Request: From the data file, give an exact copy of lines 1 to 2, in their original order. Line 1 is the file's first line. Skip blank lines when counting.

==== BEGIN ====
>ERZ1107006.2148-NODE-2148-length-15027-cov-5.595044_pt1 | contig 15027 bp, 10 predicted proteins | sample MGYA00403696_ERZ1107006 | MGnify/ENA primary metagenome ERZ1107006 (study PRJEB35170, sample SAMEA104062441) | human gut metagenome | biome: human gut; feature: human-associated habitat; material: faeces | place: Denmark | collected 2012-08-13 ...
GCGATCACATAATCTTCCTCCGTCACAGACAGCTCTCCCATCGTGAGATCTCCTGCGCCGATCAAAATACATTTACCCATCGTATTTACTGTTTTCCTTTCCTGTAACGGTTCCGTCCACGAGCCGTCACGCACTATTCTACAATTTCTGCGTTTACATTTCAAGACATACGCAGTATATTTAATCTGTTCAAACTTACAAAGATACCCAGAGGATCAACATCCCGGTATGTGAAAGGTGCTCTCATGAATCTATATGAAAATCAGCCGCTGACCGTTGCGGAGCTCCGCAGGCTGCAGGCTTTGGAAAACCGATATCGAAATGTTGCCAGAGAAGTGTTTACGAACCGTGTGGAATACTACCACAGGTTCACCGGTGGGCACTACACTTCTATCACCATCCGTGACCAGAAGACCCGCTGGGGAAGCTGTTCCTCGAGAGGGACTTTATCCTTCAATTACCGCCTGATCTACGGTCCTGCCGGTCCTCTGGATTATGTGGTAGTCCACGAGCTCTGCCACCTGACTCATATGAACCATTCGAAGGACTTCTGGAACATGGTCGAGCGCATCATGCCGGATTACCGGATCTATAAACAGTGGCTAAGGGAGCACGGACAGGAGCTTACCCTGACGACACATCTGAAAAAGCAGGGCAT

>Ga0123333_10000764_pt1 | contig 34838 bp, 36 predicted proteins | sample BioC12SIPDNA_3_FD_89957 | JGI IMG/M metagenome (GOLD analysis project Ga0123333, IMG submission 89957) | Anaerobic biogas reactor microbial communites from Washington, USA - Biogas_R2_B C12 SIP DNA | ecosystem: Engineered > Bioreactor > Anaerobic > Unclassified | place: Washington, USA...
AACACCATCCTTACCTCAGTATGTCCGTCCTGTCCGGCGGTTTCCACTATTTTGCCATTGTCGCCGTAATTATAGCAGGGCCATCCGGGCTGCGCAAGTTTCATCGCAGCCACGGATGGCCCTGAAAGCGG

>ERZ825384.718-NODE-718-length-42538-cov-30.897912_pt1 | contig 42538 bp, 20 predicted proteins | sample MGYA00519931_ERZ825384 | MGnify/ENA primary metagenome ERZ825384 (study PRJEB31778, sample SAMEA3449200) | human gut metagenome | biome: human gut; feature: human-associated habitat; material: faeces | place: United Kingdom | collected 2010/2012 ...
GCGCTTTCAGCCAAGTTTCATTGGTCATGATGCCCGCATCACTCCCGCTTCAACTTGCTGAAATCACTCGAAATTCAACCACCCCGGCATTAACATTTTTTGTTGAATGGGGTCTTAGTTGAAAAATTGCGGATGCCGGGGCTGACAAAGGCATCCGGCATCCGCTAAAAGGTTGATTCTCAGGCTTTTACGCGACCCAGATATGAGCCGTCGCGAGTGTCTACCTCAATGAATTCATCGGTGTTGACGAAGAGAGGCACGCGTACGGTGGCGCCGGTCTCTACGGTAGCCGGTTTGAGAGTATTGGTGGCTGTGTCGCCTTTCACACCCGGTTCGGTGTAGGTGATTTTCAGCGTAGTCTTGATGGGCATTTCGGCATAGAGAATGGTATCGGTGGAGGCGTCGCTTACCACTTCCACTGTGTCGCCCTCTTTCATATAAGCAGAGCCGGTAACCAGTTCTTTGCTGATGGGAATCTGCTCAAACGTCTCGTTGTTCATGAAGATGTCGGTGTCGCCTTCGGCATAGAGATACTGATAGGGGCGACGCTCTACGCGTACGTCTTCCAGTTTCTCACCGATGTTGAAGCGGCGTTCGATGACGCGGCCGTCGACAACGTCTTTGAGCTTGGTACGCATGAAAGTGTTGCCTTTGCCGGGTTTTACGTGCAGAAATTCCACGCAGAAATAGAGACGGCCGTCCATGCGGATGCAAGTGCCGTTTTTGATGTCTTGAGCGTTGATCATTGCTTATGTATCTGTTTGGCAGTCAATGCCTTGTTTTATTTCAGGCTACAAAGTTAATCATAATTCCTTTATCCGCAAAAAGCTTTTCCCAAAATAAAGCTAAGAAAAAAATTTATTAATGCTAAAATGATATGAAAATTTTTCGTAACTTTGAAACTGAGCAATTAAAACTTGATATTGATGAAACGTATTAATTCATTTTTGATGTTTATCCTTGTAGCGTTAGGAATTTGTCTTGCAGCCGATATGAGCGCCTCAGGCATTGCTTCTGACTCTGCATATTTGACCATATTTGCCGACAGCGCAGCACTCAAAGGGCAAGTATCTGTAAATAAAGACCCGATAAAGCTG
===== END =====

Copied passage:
>ERZ1107006.2148-NODE-2148-length-15027-cov-5.595044_pt1 | contig 15027 bp, 10 predicted proteins | sample MGYA00403696_ERZ1107006 | MGnify/ENA primary metagenome ERZ1107006 (study PRJEB35170, sample SAMEA104062441) | human gut metagenome | biome: human gut; feature: human-associated habitat; material: faeces | place: Denmark | collected 2012-08-13 ...
GCGATCACATAATCTTCCTCCGTCACAGACAGCTCTCCCATCGTGAGATCTCCTGCGCCGATCAAAATACATTTACCCATCGTATTTACTGTTTTCCTTTCCTGTAACGGTTCCGTCCACGAGCCGTCACGCACTATTCTACAATTTCTGCGTTTACATTTCAAGACATACGCAGTATATTTAATCTGTTCAAACTTACAAAGATACCCAGAGGATCAACATCCCGGTATGTGAAAGGTGCTCTCATGAATCTATATGAAAATCAGCCGCTGACCGTTGCGGAGCTCCGCAGGCTGCAGGCTTTGGAAAACCGATATCGAAATGTTGCCAGAGAAGTGTTTACGAACCGTGTGGAATACTACCACAGGTTCACCGGTGGGCACTACACTTCTATCACCATCCGTGACCAGAAGACCCGCTGGGGAAGCTGTTCCTCGAGAGGGACTTTATCCTTCAATTACCGCCTGATCTACGGTCCTGCCGGTCCTCTGGATTATGTGGTAGTCCACGAGCTCTGCCACCTGACTCATATGAACCATTCGAAGGACTTCTGGAACATGGTCGAGCGCATCATGCCGGATTACCGGATCTATAAACAGTGGCTAAGGGAGCACGGACAGGAGCTTACCCTGACGACACATCTGAAAAAGCAGGGCAT